Nevertheless, even the darwinism theory of the “survival of the fittest” still applies to international relations where there is competitive strive to be best against a swarm of other high-level practitioners who want the same level of success as you. However, history has shown us that war and violence haven’t always been part of the human experience. British Prime Minister Winston Churchill once said: “The story of the human race is War. Except for brief and precarious interludes, there has never been peace in the world; and before history began, murderous strife was universal and unending.” Considering that he was leader during times of war, do you agree with his point of view? Contrary to Churchill’s opinion, human history comprises of long stretches of peace and harmony with brief periods of violence. Likewise, organised combat of modern warfare is not a result of any natural proclivity for aggression and violence but actions led by others. These are instinctual coordination where people obey and follow for the sake of survival.
It is natural for human to bond with one another as it leads to longer and happier lives. Think of why solitary confinement is chosen as an activity of punishment and considered as one of the worst punishment short of death. Humans need interaction for survival and happiness as we are highly dependent on other people, both physically and emotionally. Without that, we become depressed. When we deny our natural instincts to be nurturing the author shows how it can have tragic consequences, particularly on our actions and behaviour.
For instance, how much control do you think you have over your own decisions, desires and impulses? While we try our best to choose for ourselves, we often look upon others and choose based on how others have chosen. Interestingly, the author speaks of a psychologist who did a study with orphaned children to see whether a blank state of mind will help them thrive. As part of the experiment, the psychologist kept the children in their cribs separated by white sheets with no other visual stimulation. Instead of thriving, the children were left in zombie-like state with blank faces and wide-open, unmoving eyes that signified their lack of stimulation. This basically emphasised how we require stimulation, nurturing and connections with others, instead of assuming that we thrive with a blank canvas mind because we work off one another and therefore become inspired by the actions of others.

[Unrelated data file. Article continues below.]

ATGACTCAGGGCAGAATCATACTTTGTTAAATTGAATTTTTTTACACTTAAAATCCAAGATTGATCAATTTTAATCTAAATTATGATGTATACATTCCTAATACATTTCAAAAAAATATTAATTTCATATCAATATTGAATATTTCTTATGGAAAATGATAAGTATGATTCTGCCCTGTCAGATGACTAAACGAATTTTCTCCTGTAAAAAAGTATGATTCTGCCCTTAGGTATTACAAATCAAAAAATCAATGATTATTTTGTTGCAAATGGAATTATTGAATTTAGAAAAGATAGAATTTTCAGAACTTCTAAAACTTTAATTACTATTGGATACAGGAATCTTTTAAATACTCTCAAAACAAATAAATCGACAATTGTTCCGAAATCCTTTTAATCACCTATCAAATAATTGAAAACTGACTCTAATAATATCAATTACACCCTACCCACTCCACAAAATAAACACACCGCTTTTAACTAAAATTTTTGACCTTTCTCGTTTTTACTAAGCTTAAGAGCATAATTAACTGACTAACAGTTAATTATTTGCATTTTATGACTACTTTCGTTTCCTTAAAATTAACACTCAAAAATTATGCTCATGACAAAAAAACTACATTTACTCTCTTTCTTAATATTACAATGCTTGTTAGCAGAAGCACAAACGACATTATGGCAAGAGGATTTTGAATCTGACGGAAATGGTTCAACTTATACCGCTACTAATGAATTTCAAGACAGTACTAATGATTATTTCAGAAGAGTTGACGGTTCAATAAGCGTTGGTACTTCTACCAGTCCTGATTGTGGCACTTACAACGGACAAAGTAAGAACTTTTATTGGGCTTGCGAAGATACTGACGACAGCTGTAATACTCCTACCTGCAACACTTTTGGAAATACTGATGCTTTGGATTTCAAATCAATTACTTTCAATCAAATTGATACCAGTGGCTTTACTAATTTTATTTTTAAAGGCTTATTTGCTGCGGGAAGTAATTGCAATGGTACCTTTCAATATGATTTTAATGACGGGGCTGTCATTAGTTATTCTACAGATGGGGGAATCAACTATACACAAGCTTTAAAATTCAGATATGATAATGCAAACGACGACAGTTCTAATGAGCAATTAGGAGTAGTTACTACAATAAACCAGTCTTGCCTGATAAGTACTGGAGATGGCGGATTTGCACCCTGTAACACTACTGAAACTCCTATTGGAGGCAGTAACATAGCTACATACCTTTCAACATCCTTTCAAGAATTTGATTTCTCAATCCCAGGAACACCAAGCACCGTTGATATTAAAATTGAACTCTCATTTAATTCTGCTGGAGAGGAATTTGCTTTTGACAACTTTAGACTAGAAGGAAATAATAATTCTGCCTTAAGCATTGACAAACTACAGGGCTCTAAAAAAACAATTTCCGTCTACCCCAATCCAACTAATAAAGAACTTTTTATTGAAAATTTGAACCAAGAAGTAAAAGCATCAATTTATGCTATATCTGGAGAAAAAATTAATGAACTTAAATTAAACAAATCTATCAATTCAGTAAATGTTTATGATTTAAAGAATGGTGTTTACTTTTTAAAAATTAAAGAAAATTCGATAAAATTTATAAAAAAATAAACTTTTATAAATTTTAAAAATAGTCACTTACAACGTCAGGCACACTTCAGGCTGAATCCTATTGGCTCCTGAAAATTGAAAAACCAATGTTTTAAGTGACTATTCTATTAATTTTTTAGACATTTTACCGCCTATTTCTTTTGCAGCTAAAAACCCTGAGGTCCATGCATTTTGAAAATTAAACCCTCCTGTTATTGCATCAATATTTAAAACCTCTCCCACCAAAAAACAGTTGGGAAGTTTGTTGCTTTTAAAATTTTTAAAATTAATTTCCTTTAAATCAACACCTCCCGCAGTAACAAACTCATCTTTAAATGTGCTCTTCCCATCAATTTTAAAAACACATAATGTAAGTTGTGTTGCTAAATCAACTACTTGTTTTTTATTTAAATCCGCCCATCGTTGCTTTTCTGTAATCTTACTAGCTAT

This basically makes it clear that we need nurturing, human connection and empathy from the moment we are born in order to survive and it is a biological imperative. It might not seem it sometimes but empathy comes naturally to use as it plays an important part in ensuring our survival. Think of the last time you helped someone, even if it is something as simple as passing an object over to someone. Our sense of empathy and cooperation comes naturally to us. Simply put, we wouldn’t be here if our natural deposition was to always be insensitive and competitive. No one is emotionally immune to the plight of another’s situation.
“The Age of Empathy” is recommended for the purposes of the Diplomatic Planner. The Diplomatic Planner is a 12-month career development toolkit for diplomacy and internationals for professionals looking to explore or grow their expertise in the field. Both books are available for purchase via Amazon. For further recommendations, insights, case studies and practicable worksheets, please join the Grassroot Diplomat Online Academy via: www.grassrootdiplomat.org/register